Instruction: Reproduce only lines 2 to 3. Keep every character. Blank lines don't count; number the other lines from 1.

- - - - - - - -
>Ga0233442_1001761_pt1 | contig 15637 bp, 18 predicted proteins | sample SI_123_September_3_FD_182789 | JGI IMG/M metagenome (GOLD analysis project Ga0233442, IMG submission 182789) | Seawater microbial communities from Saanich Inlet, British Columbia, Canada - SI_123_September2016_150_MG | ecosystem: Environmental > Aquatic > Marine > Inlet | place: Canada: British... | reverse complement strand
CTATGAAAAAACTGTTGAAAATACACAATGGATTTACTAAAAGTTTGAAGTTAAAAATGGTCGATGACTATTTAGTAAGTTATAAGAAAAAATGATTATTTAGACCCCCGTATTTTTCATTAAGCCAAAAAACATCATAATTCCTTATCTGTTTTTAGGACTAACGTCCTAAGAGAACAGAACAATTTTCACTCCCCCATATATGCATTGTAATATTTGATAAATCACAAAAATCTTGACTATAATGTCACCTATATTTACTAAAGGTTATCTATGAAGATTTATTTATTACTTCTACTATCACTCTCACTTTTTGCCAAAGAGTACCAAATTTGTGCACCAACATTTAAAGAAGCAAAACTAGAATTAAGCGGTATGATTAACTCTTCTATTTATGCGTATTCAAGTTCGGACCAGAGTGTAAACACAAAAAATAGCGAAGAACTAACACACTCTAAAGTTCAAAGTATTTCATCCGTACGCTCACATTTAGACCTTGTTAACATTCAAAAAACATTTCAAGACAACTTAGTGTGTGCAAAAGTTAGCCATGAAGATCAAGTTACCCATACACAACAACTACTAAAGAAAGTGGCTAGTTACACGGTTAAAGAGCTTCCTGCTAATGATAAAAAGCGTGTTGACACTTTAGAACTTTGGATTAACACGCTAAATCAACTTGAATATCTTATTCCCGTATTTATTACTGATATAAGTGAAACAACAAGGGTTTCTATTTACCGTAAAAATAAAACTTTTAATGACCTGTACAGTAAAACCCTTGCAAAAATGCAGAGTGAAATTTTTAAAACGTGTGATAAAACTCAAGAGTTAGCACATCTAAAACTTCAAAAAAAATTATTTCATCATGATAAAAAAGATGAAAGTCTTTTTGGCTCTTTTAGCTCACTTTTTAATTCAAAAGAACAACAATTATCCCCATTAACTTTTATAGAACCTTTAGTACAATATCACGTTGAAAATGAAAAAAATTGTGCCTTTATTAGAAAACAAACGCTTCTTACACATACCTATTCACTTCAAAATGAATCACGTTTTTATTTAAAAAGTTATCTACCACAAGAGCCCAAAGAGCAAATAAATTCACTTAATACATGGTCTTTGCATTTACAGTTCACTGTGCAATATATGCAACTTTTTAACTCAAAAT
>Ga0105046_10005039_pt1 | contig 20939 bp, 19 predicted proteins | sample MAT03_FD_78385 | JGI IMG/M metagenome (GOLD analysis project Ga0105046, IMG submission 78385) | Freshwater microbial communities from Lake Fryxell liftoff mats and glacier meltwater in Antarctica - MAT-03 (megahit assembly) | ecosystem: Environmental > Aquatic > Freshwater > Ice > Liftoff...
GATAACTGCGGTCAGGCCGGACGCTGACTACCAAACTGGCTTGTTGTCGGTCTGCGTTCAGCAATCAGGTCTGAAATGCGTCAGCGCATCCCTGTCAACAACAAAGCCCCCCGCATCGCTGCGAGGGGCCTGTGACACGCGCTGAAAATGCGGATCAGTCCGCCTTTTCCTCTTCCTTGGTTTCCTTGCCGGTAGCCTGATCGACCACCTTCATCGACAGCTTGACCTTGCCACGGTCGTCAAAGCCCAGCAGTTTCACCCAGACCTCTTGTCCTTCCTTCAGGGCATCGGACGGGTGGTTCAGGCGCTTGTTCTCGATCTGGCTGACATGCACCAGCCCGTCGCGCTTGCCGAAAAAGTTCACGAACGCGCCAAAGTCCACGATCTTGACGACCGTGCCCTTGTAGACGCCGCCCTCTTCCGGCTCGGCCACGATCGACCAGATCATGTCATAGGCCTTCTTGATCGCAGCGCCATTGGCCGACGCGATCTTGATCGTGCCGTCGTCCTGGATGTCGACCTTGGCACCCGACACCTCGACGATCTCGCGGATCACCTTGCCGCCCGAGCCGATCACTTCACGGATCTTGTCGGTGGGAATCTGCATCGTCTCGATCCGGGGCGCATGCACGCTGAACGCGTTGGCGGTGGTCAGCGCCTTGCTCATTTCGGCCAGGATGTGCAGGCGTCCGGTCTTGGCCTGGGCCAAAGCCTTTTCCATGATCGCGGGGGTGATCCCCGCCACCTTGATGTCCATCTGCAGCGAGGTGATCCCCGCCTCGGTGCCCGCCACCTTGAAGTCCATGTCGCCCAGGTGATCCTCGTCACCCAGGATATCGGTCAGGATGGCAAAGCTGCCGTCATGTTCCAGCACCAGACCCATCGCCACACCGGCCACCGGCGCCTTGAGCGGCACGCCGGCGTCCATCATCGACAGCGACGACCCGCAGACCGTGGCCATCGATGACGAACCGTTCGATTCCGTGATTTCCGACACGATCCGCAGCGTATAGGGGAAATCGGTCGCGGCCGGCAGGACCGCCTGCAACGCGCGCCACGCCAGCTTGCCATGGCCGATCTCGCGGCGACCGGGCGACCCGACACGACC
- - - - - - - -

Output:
CTATGAAAAAACTGTTGAAAATACACAATGGATTTACTAAAAGTTTGAAGTTAAAAATGGTCGATGACTATTTAGTAAGTTATAAGAAAAAATGATTATTTAGACCCCCGTATTTTTCATTAAGCCAAAAAACATCATAATTCCTTATCTGTTTTTAGGACTAACGTCCTAAGAGAACAGAACAATTTTCACTCCCCCATATATGCATTGTAATATTTGATAAATCACAAAAATCTTGACTATAATGTCACCTATATTTACTAAAGGTTATCTATGAAGATTTATTTATTACTTCTACTATCACTCTCACTTTTTGCCAAAGAGTACCAAATTTGTGCACCAACATTTAAAGAAGCAAAACTAGAATTAAGCGGTATGATTAACTCTTCTATTTATGCGTATTCAAGTTCGGACCAGAGTGTAAACACAAAAAATAGCGAAGAACTAACACACTCTAAAGTTCAAAGTATTTCATCCGTACGCTCACATTTAGACCTTGTTAACATTCAAAAAACATTTCAAGACAACTTAGTGTGTGCAAAAGTTAGCCATGAAGATCAAGTTACCCATACACAACAACTACTAAAGAAAGTGGCTAGTTACACGGTTAAAGAGCTTCCTGCTAATGATAAAAAGCGTGTTGACACTTTAGAACTTTGGATTAACACGCTAAATCAACTTGAATATCTTATTCCCGTATTTATTACTGATATAAGTGAAACAACAAGGGTTTCTATTTACCGTAAAAATAAAACTTTTAATGACCTGTACAGTAAAACCCTTGCAAAAATGCAGAGTGAAATTTTTAAAACGTGTGATAAAACTCAAGAGTTAGCACATCTAAAACTTCAAAAAAAATTATTTCATCATGATAAAAAAGATGAAAGTCTTTTTGGCTCTTTTAGCTCACTTTTTAATTCAAAAGAACAACAATTATCCCCATTAACTTTTATAGAACCTTTAGTACAATATCACGTTGAAAATGAAAAAAATTGTGCCTTTATTAGAAAACAAACGCTTCTTACACATACCTATTCACTTCAAAATGAATCACGTTTTTATTTAAAAAGTTATCTACCACAAGAGCCCAAAGAGCAAATAAATTCACTTAATACATGGTCTTTGCATTTACAGTTCACTGTGCAATATATGCAACTTTTTAACTCAAAAT
>Ga0105046_10005039_pt1 | contig 20939 bp, 19 predicted proteins | sample MAT03_FD_78385 | JGI IMG/M metagenome (GOLD analysis project Ga0105046, IMG submission 78385) | Freshwater microbial communities from Lake Fryxell liftoff mats and glacier meltwater in Antarctica - MAT-03 (megahit assembly) | ecosystem: Environmental > Aquatic > Freshwater > Ice > Liftoff...